SO IM AT THE BUS STATION AND THIS GIRL TAPS MY SHOULDER AND SHES LIKE “are you the guy from tumblr?” AND IM LIKE “i guess” AND SHES LIKE “i follow your blog and my boyfriend *points at him* saw your selfie page and he said he would fuck you” I LAUGHED SO HARD AND SAID “thanks man means a lot” AND HE JUST SAID “no homo cutie” THIS IS THE BEST DAY EVER I LOVE YOU GUYS
you a bitch
It’s called copula deletion, or zero copula. Many languages and dialects, including Ancient Greek and Russian, delete the copula (the verb to be) when the context is obvious.
So an utterance like “you a bitch” in AAVE is not an example of a misused you, but an example of a sentence that deletes the copular verb (are), which is a perfectly valid thing to do in that dialect, just as deleting an /r/ after a vowel is a perfectly valid thing to do in an upper-class British dialect.
Nicki Minaj is an excellent and dynamic rapper, lyrically and stylistically, she’s topped charts in a male dominated space, she started from the absolute bottom and knows how to hustle and work her image, I don’t care whether you care for her style of music or not but if you dismiss her as a trash artist I’m gonna heavily side eye you
Kids please don’t think that it’s unusual or special to be dating someone with whom you can watch netflix and eat pizza and hold hands and also have hot sex with
It concerns me when I see millions of notes on a post that’s like “fuck me hard but also be sweet with me”
Like what kinds of relationships are you in that you think this is a revolutionary thing to ask
it’s so gross that we live in a culture that commodifies the sexuality of unwilling participants so before you say “well she shouldn’t have taken nude pictures” ask yourself why somebody would steal and then sell private photos, is it really such a shock that women sometimes have breasts under their shirts, is it a shock that a woman can express her own sexuality in a controlled environment and just because she chooses to do that doesn’t give anyone an excuse to publish the photos without her consent.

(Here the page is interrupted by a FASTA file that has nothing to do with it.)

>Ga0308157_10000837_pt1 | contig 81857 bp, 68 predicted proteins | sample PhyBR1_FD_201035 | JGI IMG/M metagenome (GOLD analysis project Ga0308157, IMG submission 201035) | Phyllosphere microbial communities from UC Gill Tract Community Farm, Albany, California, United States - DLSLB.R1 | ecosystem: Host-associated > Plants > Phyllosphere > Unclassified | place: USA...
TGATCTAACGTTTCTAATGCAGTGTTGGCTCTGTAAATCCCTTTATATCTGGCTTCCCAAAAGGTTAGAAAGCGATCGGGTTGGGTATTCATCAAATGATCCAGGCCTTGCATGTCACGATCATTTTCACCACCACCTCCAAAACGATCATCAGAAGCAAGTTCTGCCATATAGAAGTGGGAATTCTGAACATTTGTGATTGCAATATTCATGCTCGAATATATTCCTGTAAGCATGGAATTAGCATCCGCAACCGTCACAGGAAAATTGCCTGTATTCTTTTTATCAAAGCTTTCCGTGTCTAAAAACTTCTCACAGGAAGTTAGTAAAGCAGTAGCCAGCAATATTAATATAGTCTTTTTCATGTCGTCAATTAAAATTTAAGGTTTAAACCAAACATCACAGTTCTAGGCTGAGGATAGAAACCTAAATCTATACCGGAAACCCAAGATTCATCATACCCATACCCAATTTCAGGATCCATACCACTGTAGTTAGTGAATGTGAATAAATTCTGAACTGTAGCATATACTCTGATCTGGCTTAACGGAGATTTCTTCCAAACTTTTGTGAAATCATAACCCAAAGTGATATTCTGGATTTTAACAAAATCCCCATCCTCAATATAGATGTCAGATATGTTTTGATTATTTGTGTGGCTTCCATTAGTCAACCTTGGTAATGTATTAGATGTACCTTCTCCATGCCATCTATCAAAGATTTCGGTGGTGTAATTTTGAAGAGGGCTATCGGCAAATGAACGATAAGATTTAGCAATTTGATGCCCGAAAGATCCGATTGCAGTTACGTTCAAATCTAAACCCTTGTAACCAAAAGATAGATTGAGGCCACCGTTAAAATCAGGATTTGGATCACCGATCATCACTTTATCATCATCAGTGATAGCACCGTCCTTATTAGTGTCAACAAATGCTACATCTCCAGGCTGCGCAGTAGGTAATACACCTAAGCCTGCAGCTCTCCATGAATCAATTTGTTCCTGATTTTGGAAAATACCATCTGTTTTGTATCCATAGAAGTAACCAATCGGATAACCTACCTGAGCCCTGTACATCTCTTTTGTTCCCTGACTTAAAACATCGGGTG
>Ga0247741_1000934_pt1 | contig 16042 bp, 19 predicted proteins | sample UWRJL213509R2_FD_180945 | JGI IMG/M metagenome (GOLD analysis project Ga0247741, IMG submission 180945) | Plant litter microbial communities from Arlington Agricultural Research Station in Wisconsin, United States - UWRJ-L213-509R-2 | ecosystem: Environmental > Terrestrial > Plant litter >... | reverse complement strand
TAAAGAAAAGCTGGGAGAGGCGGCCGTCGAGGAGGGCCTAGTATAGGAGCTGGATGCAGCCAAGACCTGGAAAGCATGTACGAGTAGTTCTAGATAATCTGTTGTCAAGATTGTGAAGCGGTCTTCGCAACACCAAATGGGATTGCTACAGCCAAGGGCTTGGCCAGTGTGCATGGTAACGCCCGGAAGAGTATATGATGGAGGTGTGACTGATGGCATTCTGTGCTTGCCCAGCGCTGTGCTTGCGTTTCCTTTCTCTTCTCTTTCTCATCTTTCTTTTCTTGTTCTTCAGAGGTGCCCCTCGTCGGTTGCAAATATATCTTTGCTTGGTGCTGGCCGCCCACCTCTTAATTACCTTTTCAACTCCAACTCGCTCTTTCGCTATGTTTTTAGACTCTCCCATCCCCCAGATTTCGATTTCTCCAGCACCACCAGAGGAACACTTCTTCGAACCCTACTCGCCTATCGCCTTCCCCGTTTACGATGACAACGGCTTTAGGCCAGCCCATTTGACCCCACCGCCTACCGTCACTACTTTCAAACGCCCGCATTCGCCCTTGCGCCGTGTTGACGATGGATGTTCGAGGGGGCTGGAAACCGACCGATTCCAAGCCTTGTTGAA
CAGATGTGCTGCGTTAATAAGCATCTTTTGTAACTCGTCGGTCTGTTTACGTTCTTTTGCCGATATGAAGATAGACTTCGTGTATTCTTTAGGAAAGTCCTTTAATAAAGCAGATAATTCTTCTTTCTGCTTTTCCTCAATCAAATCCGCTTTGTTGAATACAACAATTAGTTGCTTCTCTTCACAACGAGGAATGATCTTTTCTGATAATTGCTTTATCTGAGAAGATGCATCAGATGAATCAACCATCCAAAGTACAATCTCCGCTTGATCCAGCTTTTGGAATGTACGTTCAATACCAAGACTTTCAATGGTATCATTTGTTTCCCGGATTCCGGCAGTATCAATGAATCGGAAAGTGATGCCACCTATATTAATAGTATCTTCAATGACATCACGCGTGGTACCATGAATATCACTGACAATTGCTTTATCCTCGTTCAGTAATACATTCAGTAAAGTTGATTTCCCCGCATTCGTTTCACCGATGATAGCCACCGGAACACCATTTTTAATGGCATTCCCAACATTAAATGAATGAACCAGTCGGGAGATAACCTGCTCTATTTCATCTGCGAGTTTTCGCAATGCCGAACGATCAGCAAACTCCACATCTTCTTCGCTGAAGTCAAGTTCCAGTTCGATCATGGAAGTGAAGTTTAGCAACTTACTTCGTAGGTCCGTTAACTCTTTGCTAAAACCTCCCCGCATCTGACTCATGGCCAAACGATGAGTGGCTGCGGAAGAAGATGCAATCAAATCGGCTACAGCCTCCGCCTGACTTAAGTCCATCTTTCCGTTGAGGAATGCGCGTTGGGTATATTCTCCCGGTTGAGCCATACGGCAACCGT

Why is it that people are willing to spend $20 on a bowl of pasta with sauce that they might actually be able to replicate pretty faithfully at home, yet they balk at the notion of a white-table cloth Thai restaurant, or a tacos that cost more than $3 each? Even in a city as “cosmopolitan” as New York, restaurant openings like Tamarind Tribeca (Indian) and Lotus of Siam (Thai) always seem to elicit this knee-jerk reaction from some diners who have decided that certain countries produce food that belongs in the “cheap eats” category—and it’s not allowed out. (Side note: How often do magazine lists of “cheap eats” double as rundowns of outer-borough ethnic foods?)
Yelp, Chowhound, and other restaurant sites are littered with comments like, “$5 for dumplings?? I’ll go to Flushing, thanks!” or “When I was backpacking in India this dish cost like five cents, only an idiot would pay that much!” Yet you never see complaints about the prices at Western restaurants framed in these terms, because it’s ingrained in people’s heads that these foods are somehow “worth” more. If we’re talking foie gras or chateaubriand, fair enough. But be real: You know damn well that rigatoni sorrentino is no more expensive to produce than a plate of duck laab, so to decry a pricey version as a ripoff is disingenuous. This question of perceived value is becoming increasingly troublesome as more non-native (read: white) chefs take on “ethnic” cuisines, and suddenly it’s okay to charge $14 for shu mai because hey, the chef is ELEVATING the cuisine.